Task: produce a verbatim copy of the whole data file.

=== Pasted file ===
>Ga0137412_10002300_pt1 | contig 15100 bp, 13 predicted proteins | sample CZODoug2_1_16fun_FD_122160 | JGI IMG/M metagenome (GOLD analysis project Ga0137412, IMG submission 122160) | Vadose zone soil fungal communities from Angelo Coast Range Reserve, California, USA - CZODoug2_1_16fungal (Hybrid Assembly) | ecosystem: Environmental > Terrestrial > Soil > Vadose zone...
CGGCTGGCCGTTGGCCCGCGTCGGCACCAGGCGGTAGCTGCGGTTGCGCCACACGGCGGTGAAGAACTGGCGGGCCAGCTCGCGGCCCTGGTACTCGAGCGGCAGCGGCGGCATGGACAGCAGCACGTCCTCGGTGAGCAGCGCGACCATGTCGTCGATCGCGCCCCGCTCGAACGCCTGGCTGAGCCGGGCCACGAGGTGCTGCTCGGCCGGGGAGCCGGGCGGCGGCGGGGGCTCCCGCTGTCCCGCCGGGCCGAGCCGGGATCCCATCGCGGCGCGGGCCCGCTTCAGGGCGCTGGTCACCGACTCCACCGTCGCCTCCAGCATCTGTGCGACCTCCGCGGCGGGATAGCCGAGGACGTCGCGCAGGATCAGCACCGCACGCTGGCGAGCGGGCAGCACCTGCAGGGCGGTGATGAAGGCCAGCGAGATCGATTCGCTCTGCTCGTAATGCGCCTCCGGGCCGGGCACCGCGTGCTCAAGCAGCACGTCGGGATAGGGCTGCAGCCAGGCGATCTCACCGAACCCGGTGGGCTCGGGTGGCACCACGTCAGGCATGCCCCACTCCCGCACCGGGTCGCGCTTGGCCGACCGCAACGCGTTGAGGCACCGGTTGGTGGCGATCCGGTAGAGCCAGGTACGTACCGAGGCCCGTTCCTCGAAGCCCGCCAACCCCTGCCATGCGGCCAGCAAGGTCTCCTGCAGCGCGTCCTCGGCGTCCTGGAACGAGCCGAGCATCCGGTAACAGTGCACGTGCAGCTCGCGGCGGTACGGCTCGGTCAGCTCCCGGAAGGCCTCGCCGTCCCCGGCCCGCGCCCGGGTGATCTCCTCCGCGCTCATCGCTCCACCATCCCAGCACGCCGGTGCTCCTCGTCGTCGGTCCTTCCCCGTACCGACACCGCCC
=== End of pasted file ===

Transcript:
>Ga0137412_10002300_pt1 | contig 15100 bp, 13 predicted proteins | sample CZODoug2_1_16fun_FD_122160 | JGI IMG/M metagenome (GOLD analysis project Ga0137412, IMG submission 122160) | Vadose zone soil fungal communities from Angelo Coast Range Reserve, California, USA - CZODoug2_1_16fungal (Hybrid Assembly) | ecosystem: Environmental > Terrestrial > Soil > Vadose zone...
CGGCTGGCCGTTGGCCCGCGTCGGCACCAGGCGGTAGCTGCGGTTGCGCCACACGGCGGTGAAGAACTGGCGGGCCAGCTCGCGGCCCTGGTACTCGAGCGGCAGCGGCGGCATGGACAGCAGCACGTCCTCGGTGAGCAGCGCGACCATGTCGTCGATCGCGCCCCGCTCGAACGCCTGGCTGAGCCGGGCCACGAGGTGCTGCTCGGCCGGGGAGCCGGGCGGCGGCGGGGGCTCCCGCTGTCCCGCCGGGCCGAGCCGGGATCCCATCGCGGCGCGGGCCCGCTTCAGGGCGCTGGTCACCGACTCCACCGTCGCCTCCAGCATCTGTGCGACCTCCGCGGCGGGATAGCCGAGGACGTCGCGCAGGATCAGCACCGCACGCTGGCGAGCGGGCAGCACCTGCAGGGCGGTGATGAAGGCCAGCGAGATCGATTCGCTCTGCTCGTAATGCGCCTCCGGGCCGGGCACCGCGTGCTCAAGCAGCACGTCGGGATAGGGCTGCAGCCAGGCGATCTCACCGAACCCGGTGGGCTCGGGTGGCACCACGTCAGGCATGCCCCACTCCCGCACCGGGTCGCGCTTGGCCGACCGCAACGCGTTGAGGCACCGGTTGGTGGCGATCCGGTAGAGCCAGGTACGTACCGAGGCCCGTTCCTCGAAGCCCGCCAACCCCTGCCATGCGGCCAGCAAGGTCTCCTGCAGCGCGTCCTCGGCGTCCTGGAACGAGCCGAGCATCCGGTAACAGTGCACGTGCAGCTCGCGGCGGTACGGCTCGGTCAGCTCCCGGAAGGCCTCGCCGTCCCCGGCCCGCGCCCGGGTGATCTCCTCCGCGCTCATCGCTCCACCATCCCAGCACGCCGGTGCTCCTCGTCGTCGGTCCTTCCCCGTACCGACACCGCCC